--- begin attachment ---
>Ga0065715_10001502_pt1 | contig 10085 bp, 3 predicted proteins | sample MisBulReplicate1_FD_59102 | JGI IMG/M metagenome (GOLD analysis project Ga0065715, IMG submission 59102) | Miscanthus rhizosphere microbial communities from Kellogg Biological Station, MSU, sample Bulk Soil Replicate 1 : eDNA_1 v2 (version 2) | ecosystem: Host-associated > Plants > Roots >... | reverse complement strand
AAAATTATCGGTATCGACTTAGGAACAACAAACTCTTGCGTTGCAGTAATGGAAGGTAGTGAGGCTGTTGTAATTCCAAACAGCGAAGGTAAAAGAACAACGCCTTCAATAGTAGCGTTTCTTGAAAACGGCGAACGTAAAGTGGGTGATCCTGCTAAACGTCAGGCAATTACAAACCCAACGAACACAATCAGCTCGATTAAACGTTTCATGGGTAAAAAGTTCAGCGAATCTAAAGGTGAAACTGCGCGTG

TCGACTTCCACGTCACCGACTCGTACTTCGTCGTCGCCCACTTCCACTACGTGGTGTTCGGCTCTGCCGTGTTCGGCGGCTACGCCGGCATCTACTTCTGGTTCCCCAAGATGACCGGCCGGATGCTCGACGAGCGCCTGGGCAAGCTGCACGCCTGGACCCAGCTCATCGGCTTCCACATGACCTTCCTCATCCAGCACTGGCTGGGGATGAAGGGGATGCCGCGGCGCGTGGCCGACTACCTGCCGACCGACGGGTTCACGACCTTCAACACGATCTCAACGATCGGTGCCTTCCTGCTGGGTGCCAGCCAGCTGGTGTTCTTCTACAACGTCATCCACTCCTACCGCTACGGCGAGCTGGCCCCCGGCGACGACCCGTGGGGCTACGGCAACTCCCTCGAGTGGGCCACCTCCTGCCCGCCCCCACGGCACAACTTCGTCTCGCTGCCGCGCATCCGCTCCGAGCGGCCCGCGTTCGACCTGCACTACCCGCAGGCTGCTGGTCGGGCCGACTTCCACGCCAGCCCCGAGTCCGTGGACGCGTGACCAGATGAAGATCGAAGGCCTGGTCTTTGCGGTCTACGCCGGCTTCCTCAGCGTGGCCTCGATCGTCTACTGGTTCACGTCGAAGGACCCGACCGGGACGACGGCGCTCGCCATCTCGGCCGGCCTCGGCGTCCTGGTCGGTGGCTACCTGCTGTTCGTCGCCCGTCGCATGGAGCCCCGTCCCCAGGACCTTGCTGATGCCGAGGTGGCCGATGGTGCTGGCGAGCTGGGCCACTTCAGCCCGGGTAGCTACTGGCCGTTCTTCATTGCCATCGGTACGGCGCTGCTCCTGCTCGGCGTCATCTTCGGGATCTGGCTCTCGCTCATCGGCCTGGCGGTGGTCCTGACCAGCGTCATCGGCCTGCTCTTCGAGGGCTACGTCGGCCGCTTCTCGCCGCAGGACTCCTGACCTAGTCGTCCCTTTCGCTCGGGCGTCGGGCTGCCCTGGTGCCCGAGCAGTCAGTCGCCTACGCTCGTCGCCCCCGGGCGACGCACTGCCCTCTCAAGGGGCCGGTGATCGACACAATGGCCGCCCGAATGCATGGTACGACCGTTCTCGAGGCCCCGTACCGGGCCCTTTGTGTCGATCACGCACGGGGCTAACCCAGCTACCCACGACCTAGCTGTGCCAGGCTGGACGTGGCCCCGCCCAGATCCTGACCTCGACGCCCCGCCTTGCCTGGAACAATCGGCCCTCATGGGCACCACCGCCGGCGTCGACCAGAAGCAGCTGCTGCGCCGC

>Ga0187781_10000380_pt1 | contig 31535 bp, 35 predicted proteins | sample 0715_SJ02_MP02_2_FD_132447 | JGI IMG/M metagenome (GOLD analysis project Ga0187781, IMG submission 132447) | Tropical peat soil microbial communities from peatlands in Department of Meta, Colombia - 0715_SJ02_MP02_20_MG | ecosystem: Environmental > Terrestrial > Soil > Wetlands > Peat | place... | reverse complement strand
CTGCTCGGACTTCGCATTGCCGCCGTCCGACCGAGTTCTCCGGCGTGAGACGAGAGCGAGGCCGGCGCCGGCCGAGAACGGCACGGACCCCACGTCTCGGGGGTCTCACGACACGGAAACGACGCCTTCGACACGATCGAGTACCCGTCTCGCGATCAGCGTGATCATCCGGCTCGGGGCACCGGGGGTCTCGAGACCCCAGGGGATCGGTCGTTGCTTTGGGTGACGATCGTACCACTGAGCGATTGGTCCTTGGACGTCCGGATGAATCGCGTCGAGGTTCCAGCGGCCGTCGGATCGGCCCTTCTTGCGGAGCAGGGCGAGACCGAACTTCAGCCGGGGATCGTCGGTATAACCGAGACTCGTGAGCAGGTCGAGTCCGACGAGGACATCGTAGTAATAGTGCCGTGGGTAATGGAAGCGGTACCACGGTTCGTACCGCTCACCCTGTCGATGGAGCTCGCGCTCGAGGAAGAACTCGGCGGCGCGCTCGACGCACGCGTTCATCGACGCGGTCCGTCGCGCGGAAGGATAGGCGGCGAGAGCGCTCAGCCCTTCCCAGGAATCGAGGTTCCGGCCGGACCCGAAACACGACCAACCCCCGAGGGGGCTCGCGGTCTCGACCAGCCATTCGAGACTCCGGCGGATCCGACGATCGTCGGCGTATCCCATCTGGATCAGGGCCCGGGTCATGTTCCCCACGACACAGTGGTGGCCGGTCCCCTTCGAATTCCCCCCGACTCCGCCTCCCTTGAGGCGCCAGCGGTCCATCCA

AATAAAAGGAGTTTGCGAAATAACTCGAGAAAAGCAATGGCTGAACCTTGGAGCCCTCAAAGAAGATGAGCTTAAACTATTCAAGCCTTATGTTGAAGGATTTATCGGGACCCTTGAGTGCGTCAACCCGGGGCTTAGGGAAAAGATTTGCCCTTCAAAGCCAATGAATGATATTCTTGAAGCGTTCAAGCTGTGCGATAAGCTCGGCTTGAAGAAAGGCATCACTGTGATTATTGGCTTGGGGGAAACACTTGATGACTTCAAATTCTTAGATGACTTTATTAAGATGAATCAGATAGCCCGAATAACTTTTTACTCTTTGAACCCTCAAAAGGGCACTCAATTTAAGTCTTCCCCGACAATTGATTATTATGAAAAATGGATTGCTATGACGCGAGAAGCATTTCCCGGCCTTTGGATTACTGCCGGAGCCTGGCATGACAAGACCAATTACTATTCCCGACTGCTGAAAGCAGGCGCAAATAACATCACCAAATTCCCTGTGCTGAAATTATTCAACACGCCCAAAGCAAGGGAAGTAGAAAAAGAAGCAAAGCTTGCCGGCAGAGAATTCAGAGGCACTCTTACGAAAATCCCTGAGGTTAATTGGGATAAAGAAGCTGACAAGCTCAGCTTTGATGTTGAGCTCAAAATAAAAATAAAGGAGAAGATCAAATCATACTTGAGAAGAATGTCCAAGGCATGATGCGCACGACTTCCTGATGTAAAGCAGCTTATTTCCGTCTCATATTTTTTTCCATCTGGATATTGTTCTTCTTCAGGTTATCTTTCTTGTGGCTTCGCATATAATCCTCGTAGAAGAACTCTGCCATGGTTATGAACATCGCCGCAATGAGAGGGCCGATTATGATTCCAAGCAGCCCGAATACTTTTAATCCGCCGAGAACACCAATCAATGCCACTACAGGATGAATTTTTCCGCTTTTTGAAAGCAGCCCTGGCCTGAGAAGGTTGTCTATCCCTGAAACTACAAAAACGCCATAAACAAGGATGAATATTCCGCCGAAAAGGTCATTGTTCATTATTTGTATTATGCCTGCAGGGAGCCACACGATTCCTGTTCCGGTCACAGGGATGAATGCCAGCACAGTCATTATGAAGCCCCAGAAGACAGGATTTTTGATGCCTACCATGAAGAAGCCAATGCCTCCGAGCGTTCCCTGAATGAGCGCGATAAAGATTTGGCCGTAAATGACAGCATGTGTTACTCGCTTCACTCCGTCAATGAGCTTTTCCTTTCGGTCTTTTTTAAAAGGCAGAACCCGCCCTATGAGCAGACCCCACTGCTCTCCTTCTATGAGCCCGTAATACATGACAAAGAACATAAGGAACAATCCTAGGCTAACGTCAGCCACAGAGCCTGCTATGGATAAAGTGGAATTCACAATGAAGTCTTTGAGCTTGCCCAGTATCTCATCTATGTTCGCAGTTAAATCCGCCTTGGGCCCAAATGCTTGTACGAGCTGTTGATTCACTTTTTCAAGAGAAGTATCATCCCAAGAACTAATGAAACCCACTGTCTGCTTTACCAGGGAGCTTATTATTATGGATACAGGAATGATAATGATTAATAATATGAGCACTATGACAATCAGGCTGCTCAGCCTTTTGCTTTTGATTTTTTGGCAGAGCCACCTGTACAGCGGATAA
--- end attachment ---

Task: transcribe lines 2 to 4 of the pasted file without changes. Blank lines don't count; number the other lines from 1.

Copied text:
AAAATTATCGGTATCGACTTAGGAACAACAAACTCTTGCGTTGCAGTAATGGAAGGTAGTGAGGCTGTTGTAATTCCAAACAGCGAAGGTAAAAGAACAACGCCTTCAATAGTAGCGTTTCTTGAAAACGGCGAACGTAAAGTGGGTGATCCTGCTAAACGTCAGGCAATTACAAACCCAACGAACACAATCAGCTCGATTAAACGTTTCATGGGTAAAAAGTTCAGCGAATCTAAAGGTGAAACTGCGCGTG

TCGACTTCCACGTCACCGACTCGTACTTCGTCGTCGCCCACTTCCACTACGTGGTGTTCGGCTCTGCCGTGTTCGGCGGCTACGCCGGCATCTACTTCTGGTTCCCCAAGATGACCGGCCGGATGCTCGACGAGCGCCTGGGCAAGCTGCACGCCTGGACCCAGCTCATCGGCTTCCACATGACCTTCCTCATCCAGCACTGGCTGGGGATGAAGGGGATGCCGCGGCGCGTGGCCGACTACCTGCCGACCGACGGGTTCACGACCTTCAACACGATCTCAACGATCGGTGCCTTCCTGCTGGGTGCCAGCCAGCTGGTGTTCTTCTACAACGTCATCCACTCCTACCGCTACGGCGAGCTGGCCCCCGGCGACGACCCGTGGGGCTACGGCAACTCCCTCGAGTGGGCCACCTCCTGCCCGCCCCCACGGCACAACTTCGTCTCGCTGCCGCGCATCCGCTCCGAGCGGCCCGCGTTCGACCTGCACTACCCGCAGGCTGCTGGTCGGGCCGACTTCCACGCCAGCCCCGAGTCCGTGGACGCGTGACCAGATGAAGATCGAAGGCCTGGTCTTTGCGGTCTACGCCGGCTTCCTCAGCGTGGCCTCGATCGTCTACTGGTTCACGTCGAAGGACCCGACCGGGACGACGGCGCTCGCCATCTCGGCCGGCCTCGGCGTCCTGGTCGGTGGCTACCTGCTGTTCGTCGCCCGTCGCATGGAGCCCCGTCCCCAGGACCTTGCTGATGCCGAGGTGGCCGATGGTGCTGGCGAGCTGGGCCACTTCAGCCCGGGTAGCTACTGGCCGTTCTTCATTGCCATCGGTACGGCGCTGCTCCTGCTCGGCGTCATCTTCGGGATCTGGCTCTCGCTCATCGGCCTGGCGGTGGTCCTGACCAGCGTCATCGGCCTGCTCTTCGAGGGCTACGTCGGCCGCTTCTCGCCGCAGGACTCCTGACCTAGTCGTCCCTTTCGCTCGGGCGTCGGGCTGCCCTGGTGCCCGAGCAGTCAGTCGCCTACGCTCGTCGCCCCCGGGCGACGCACTGCCCTCTCAAGGGGCCGGTGATCGACACAATGGCCGCCCGAATGCATGGTACGACCGTTCTCGAGGCCCCGTACCGGGCCCTTTGTGTCGATCACGCACGGGGCTAACCCAGCTACCCACGACCTAGCTGTGCCAGGCTGGACGTGGCCCCGCCCAGATCCTGACCTCGACGCCCCGCCTTGCCTGGAACAATCGGCCCTCATGGGCACCACCGCCGGCGTCGACCAGAAGCAGCTGCTGCGCCGC

>Ga0187781_10000380_pt1 | contig 31535 bp, 35 predicted proteins | sample 0715_SJ02_MP02_2_FD_132447 | JGI IMG/M metagenome (GOLD analysis project Ga0187781, IMG submission 132447) | Tropical peat soil microbial communities from peatlands in Department of Meta, Colombia - 0715_SJ02_MP02_20_MG | ecosystem: Environmental > Terrestrial > Soil > Wetlands > Peat | place... | reverse complement strand